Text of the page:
Al-Hayat writes in Arabic that prospective Prime Minister Nuri al-Maliki faced severe opposition on Monday to his insistence on announcing the formation of a government without naming all the cabinet members. Among the parties opposed to this step was the Iraqiya, the Kurdistan Alliance, and the Sadr Movement. Nevertheless, the Supreme Court issued a ruling that al-Maliki has the right to present an incomplete cabinet to parliament. For more see Reuters.
A spokesman for the Shiite National Alliance that is backing al-Maliki, Ali Shalah, told the pan-Arab London daily, al-Hayat, that the prospective prime minister waited for the Iraqiya and the Kurdistan Alliance until night, but neither of them presented their candidates to head ministries. (Al-Maliki is trying to form a government of national unity that would include the two big Shiite coalitions as well as the Kurdistan Alliance and the Iraqiya, a secular party for which many Sunni Arabs voted, along with some middle class Shiites). Shalah said he hoped parliament would approve the new cabinet as a time-saving procedure, with the naming of temporary cabinet ministers as place-holders until the final incumbents could be installed. Shalah said that other parties were divided on who they should nominate as cabinet ministers, but that the National Iraqi Alliance had presented its full slate of nominees to al-Maliki.
The Sadr Movement, which is part of the National Iraqi Alliance, announced yesterday that it was putting forward Jaafar al-Sadr for deputy prime minister, but the Da’wa-Iraq Organization, a splinter of al-Maliki’s Islamic Mission Party (al-Da’wa al-Islamiya), wanted that same post. The disappointed Sadrists therefore declined to vote in favor of the announcement of an incomplete cabinet. Amir al-Kinani, the head of the Sadrist al-Ahrar (Libertarian) Party, said, “The Ahrar Bloc will not vote in favor of forming a government until the candidates to head the security ministries are specified, and all the names of the ministers are announced.” He said the Sadrists feared that the ministers of the security ministries would in the end be the opposite of those already agreed upon.
Muhammad Salman, a member of parliament from the Iraqiya, which is a coalition of smaller parties, said that the party had not turned over a list of candidates for ministries to al-Maliki because of internal competition. He expected that a few hours of further negotiations would produce a list of agreed-upon candidates from his party.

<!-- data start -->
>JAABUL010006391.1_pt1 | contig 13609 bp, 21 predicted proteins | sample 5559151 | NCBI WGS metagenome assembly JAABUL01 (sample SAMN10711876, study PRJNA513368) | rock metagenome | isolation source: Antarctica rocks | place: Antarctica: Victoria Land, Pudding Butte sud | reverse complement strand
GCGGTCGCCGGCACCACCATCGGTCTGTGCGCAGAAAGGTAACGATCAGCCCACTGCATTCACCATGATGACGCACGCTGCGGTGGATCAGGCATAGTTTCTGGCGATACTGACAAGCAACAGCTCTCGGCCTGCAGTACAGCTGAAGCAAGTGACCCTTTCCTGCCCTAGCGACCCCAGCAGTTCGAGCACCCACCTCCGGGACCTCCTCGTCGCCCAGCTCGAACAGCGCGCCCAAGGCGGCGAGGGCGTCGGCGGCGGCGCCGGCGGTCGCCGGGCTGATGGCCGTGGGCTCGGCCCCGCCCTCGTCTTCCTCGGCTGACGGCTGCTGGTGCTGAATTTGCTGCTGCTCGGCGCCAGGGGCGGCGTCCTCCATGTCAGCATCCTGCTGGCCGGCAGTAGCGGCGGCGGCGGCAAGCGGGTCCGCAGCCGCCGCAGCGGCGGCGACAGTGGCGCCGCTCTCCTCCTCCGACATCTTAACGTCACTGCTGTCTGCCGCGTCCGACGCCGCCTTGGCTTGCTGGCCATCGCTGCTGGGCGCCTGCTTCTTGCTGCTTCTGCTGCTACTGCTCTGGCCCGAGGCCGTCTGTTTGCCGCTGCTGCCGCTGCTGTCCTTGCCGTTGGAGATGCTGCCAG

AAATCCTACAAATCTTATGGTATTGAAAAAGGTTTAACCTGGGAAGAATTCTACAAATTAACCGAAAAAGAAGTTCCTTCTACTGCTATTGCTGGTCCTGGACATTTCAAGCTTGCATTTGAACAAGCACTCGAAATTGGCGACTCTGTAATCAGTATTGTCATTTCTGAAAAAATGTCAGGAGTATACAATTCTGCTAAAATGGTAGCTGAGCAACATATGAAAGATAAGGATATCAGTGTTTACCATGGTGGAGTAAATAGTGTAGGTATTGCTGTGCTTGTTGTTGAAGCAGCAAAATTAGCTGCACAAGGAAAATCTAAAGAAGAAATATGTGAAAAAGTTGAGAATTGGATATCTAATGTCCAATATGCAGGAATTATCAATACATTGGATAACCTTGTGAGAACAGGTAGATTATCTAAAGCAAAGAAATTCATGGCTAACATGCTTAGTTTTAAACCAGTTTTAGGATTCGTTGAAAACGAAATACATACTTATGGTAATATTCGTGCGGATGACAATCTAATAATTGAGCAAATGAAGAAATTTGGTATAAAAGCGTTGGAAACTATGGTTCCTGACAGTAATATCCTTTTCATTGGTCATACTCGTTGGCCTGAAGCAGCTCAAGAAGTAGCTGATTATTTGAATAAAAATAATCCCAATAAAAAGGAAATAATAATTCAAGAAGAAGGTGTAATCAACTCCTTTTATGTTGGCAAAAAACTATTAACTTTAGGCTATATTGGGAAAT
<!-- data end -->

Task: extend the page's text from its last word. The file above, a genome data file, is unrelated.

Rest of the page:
Al-Hayat learned that there is a dispute within the Iraqiya between the speaker of the house, Usama al-Nujayfi, and the party leader, Iyad Allawi over the personalities to be put forward as minister of defense, especially after al-Maliki rejected Allawi’s candidate, Falah al-Naqib. Naqib, from an ex-Baathist Sunni family, had been Interior Minister in Allawi’s interim government in 2004 and was known for a hard line anti-Iranian line.
Ala’ Talabani of the Kurdistan Alliance said that the major political parties had decided on Monday morning to postpone the vote on the formation of a government until Wednesday. He said that the delay was because of internal disputes in some of the parties over the nomination of cabinet ministers.
The iraqi Supreme Court ruled that al-Maliki could present a government to parliament without necessarily naming all the ministers that would serve in it.
Allawi had announced on Sunday that he would agree to chair a proposed Strategic Policies Council, which will have influence over the security forces. For al-Maliki to offer the largely Sunni-backed Iraqiya Party the ministry of defense and the chairmanship of the Strategic Policies Council is a way of attempting to reassure the Sunni Arabs that officers in the military will not be mainly pro-Iranian Shiites. The problem is that al-Maliki in his last administration had tended to have the officer corps report directly to him and had cut out the minister of defense to some degree. Moreover, Iraqi parliamentarians insist that they would have to formally create the
The US is said to have insisted on excluding the Sadrists from security ministries and on giving at least some of them to the Iraqiya, which is backed by Saudi Arabia. Al-Maliki’s willingness to compromise on these matters allowed him to form a government. But it remains to be seen if the popular and powerful Sadr Movement will sit still for being sidelined. Their refusal to vote for an incomplete cabinet slate on Monday appears to have been motivated in part by a fear that someone absolutely unacceptable to them might be appointed minister of defense or of the interior.